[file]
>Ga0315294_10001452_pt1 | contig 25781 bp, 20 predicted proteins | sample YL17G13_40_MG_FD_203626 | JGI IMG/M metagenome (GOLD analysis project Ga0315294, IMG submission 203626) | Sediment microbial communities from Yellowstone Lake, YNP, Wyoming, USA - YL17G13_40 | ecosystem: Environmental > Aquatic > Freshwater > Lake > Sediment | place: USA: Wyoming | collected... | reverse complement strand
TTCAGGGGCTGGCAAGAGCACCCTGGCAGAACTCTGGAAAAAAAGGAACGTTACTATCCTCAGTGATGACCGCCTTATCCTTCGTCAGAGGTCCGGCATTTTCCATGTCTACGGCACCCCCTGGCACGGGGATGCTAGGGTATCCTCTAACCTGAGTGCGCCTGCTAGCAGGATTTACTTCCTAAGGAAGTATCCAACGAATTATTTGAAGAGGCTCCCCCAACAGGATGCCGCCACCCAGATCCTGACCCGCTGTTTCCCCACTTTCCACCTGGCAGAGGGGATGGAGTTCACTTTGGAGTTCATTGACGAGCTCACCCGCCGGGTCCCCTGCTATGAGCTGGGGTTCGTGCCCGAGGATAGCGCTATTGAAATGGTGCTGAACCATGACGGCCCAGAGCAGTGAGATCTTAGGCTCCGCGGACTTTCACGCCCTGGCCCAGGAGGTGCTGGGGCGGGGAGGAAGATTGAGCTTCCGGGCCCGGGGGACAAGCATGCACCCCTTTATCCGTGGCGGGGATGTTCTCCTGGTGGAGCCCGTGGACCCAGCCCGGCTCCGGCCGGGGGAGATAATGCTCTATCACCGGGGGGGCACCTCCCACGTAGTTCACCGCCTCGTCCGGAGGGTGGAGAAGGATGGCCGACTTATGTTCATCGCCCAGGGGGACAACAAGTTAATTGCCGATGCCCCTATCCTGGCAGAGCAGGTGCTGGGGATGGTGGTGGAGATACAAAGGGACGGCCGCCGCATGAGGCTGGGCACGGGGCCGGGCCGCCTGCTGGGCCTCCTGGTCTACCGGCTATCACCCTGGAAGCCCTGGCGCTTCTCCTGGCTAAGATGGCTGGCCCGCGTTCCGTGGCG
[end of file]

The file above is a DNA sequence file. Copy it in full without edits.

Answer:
>Ga0315294_10001452_pt1 | contig 25781 bp, 20 predicted proteins | sample YL17G13_40_MG_FD_203626 | JGI IMG/M metagenome (GOLD analysis project Ga0315294, IMG submission 203626) | Sediment microbial communities from Yellowstone Lake, YNP, Wyoming, USA - YL17G13_40 | ecosystem: Environmental > Aquatic > Freshwater > Lake > Sediment | place: USA: Wyoming | collected... | reverse complement strand
TTCAGGGGCTGGCAAGAGCACCCTGGCAGAACTCTGGAAAAAAAGGAACGTTACTATCCTCAGTGATGACCGCCTTATCCTTCGTCAGAGGTCCGGCATTTTCCATGTCTACGGCACCCCCTGGCACGGGGATGCTAGGGTATCCTCTAACCTGAGTGCGCCTGCTAGCAGGATTTACTTCCTAAGGAAGTATCCAACGAATTATTTGAAGAGGCTCCCCCAACAGGATGCCGCCACCCAGATCCTGACCCGCTGTTTCCCCACTTTCCACCTGGCAGAGGGGATGGAGTTCACTTTGGAGTTCATTGACGAGCTCACCCGCCGGGTCCCCTGCTATGAGCTGGGGTTCGTGCCCGAGGATAGCGCTATTGAAATGGTGCTGAACCATGACGGCCCAGAGCAGTGAGATCTTAGGCTCCGCGGACTTTCACGCCCTGGCCCAGGAGGTGCTGGGGCGGGGAGGAAGATTGAGCTTCCGGGCCCGGGGGACAAGCATGCACCCCTTTATCCGTGGCGGGGATGTTCTCCTGGTGGAGCCCGTGGACCCAGCCCGGCTCCGGCCGGGGGAGATAATGCTCTATCACCGGGGGGGCACCTCCCACGTAGTTCACCGCCTCGTCCGGAGGGTGGAGAAGGATGGCCGACTTATGTTCATCGCCCAGGGGGACAACAAGTTAATTGCCGATGCCCCTATCCTGGCAGAGCAGGTGCTGGGGATGGTGGTGGAGATACAAAGGGACGGCCGCCGCATGAGGCTGGGCACGGGGCCGGGCCGCCTGCTGGGCCTCCTGGTCTACCGGCTATCACCCTGGAAGCCCTGGCGCTTCTCCTGGCTAAGATGGCTGGCCCGCGTTCCGTGGCG